Plastic filler can be categorized into five basic groups: heavyweight, lightweight, fiber-reinforced, metal-reinforced and polyester glazing putty.
- Heavyweight filler – These fillers are the oldest and were the first to be invented. Heavyweight fillers use talc for the filler component in their resin, which produces a strong, sandable filler. (Baby powder is a form of talc.) This type of filler is used when repairing fiberglass because fiberglass and heavyweight fillers approximate the same hardness, which is good when sanding. It’s mistakenly believed that the heavyweight filler is the cheapest to produce. Not true. The raw materials for heavyweight filler are more expensive than those for lightweight filler.
- Lightweight filler – Lightweight fillers dominate the market because they’re easier to sand and cheaper to produce. They’ve been around since about 1975, and instead of talc, they use hollow glass beads or "quartz microspheres." The filler manufacturers discovered that using a hollow substance as the filler component with the resin made the plastic filler much easier to sand and lighter weight, which lowered freight costs.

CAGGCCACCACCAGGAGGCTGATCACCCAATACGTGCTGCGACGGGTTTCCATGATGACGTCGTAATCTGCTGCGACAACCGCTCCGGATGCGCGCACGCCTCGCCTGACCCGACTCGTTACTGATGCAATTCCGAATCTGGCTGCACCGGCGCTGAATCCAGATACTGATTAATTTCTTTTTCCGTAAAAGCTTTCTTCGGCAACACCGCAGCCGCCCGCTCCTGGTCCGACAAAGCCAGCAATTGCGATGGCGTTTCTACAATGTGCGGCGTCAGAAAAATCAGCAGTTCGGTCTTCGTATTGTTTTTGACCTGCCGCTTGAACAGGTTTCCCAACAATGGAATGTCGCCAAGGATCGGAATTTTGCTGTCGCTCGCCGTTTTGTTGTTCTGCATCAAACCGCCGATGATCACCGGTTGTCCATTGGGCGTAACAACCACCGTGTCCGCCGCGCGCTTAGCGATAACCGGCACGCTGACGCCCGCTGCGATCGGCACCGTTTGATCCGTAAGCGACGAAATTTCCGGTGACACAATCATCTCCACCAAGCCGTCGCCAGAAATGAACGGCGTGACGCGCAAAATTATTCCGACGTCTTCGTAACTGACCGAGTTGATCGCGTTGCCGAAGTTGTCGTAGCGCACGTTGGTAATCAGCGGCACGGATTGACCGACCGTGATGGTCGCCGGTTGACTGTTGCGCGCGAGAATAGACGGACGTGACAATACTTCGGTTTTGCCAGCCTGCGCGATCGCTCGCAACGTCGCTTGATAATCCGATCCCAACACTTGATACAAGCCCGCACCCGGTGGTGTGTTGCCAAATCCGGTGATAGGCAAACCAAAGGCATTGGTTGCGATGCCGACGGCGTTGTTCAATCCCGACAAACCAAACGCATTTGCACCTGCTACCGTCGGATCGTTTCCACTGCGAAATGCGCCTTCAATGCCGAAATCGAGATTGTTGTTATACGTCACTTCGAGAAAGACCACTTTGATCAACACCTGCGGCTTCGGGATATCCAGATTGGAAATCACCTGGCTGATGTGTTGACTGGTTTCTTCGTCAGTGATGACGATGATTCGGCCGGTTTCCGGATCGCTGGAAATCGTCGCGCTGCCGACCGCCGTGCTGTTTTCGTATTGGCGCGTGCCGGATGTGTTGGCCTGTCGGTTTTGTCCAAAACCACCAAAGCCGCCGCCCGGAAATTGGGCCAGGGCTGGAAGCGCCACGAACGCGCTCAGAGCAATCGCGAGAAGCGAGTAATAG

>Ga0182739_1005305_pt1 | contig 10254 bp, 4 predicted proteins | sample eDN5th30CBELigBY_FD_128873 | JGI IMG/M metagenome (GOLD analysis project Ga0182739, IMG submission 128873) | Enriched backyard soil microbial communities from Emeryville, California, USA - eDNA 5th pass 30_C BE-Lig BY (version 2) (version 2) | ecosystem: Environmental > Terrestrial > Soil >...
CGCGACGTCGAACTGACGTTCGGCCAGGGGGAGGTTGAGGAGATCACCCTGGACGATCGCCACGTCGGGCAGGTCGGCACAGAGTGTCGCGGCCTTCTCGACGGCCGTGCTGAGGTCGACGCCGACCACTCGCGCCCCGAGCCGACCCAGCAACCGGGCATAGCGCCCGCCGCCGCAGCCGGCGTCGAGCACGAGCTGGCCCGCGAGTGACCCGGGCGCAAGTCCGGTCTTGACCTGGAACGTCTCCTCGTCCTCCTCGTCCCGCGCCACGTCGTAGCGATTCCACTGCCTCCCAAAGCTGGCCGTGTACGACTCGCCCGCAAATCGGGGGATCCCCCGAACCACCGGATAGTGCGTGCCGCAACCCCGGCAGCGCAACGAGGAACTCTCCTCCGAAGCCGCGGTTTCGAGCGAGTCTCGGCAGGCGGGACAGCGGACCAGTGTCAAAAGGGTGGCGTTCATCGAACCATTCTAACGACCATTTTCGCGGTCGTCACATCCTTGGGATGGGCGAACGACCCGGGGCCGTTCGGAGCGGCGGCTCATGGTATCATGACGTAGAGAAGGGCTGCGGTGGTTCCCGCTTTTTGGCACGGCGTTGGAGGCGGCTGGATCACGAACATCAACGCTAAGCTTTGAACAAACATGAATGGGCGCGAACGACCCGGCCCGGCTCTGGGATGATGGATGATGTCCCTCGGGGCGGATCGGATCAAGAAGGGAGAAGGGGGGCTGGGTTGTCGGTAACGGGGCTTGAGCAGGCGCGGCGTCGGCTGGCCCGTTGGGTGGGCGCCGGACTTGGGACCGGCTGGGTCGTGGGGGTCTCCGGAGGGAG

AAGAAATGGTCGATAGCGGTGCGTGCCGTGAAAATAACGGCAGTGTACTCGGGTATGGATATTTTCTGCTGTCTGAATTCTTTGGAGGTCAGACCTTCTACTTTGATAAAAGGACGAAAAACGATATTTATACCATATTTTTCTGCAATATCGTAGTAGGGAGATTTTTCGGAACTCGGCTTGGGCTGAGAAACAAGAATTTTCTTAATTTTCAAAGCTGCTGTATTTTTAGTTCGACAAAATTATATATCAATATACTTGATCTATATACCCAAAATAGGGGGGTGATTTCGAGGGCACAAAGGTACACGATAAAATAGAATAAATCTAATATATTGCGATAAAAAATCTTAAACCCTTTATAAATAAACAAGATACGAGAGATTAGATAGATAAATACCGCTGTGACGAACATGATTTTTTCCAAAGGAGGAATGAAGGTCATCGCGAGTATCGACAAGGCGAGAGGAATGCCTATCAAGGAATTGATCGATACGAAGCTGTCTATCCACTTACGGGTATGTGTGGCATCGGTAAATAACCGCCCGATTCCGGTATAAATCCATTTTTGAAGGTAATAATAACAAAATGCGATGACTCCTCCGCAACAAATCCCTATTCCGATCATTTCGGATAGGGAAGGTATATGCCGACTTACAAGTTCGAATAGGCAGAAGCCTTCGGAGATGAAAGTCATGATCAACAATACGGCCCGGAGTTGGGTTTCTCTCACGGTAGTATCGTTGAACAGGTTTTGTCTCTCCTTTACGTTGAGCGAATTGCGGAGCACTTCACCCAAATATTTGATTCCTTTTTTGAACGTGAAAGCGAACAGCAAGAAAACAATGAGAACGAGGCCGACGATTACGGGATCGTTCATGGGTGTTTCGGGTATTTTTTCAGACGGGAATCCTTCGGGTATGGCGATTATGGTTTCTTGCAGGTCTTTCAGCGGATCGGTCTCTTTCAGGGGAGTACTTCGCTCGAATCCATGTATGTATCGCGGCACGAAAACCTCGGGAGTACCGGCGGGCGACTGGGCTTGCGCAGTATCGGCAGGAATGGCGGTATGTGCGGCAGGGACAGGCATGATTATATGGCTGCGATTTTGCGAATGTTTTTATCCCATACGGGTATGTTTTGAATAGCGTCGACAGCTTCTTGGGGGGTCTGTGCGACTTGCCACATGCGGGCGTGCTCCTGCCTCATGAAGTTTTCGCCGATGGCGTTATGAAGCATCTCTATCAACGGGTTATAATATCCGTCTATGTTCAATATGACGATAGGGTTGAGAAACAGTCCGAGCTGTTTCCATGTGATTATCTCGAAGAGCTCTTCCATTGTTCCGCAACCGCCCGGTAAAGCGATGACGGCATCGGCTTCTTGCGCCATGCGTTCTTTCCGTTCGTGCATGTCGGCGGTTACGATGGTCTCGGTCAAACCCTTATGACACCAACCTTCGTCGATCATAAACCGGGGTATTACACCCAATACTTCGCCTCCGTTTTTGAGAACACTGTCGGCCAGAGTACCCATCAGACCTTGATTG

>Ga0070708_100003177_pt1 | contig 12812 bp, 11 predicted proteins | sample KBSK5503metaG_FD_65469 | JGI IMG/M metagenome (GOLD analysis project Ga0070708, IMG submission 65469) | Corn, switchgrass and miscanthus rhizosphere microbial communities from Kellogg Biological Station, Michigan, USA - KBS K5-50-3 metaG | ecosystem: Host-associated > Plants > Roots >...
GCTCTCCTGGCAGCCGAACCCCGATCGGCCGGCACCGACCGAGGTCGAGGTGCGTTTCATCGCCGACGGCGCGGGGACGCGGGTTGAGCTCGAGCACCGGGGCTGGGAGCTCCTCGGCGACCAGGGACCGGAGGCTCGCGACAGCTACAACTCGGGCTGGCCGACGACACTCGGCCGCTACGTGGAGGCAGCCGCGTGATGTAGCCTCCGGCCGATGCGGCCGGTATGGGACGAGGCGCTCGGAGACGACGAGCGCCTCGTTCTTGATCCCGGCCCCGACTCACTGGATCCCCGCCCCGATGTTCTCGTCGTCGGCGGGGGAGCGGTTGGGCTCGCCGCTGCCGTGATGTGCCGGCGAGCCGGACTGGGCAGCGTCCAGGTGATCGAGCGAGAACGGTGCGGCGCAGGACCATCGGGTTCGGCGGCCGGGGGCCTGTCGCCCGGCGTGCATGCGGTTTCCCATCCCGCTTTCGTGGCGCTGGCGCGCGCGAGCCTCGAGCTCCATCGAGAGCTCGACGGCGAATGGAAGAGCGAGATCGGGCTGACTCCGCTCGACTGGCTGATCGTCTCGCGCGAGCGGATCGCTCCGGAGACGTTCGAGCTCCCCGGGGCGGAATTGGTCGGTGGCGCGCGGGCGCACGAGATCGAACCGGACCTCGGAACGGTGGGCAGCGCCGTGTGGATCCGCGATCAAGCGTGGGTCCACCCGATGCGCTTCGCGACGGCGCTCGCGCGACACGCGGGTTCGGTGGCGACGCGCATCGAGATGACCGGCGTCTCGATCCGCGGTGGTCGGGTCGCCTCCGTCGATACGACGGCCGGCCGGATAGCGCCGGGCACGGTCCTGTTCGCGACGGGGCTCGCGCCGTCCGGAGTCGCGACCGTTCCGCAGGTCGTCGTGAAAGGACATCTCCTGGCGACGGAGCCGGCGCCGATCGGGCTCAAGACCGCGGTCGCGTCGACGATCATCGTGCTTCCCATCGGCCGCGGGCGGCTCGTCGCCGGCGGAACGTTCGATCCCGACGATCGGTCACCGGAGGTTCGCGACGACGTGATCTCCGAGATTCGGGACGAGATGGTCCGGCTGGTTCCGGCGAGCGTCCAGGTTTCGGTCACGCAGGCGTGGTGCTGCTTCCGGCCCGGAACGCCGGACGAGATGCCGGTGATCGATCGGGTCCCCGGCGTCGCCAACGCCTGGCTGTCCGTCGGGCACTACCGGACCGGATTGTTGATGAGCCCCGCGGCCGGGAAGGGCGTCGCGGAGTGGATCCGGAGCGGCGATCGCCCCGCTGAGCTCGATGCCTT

- Fiber-reinforced – Special jobs require special requirements. Fiber-reinforced filler is used when added strength is required, such as when rebuilding shattered fiberglass.
- Metal-reinforced – Metal-reinforced fillers are used for restoration work or where lead was initially used.
- Polyester glazing putty – This product is used for filling small defects (pinholes) or as a glaze over the whole repair area to reduce the amount of primer surfacer used and the flash times involved. Polyester glazing putty is a thinner, less viscous material, which spreads very smoothly.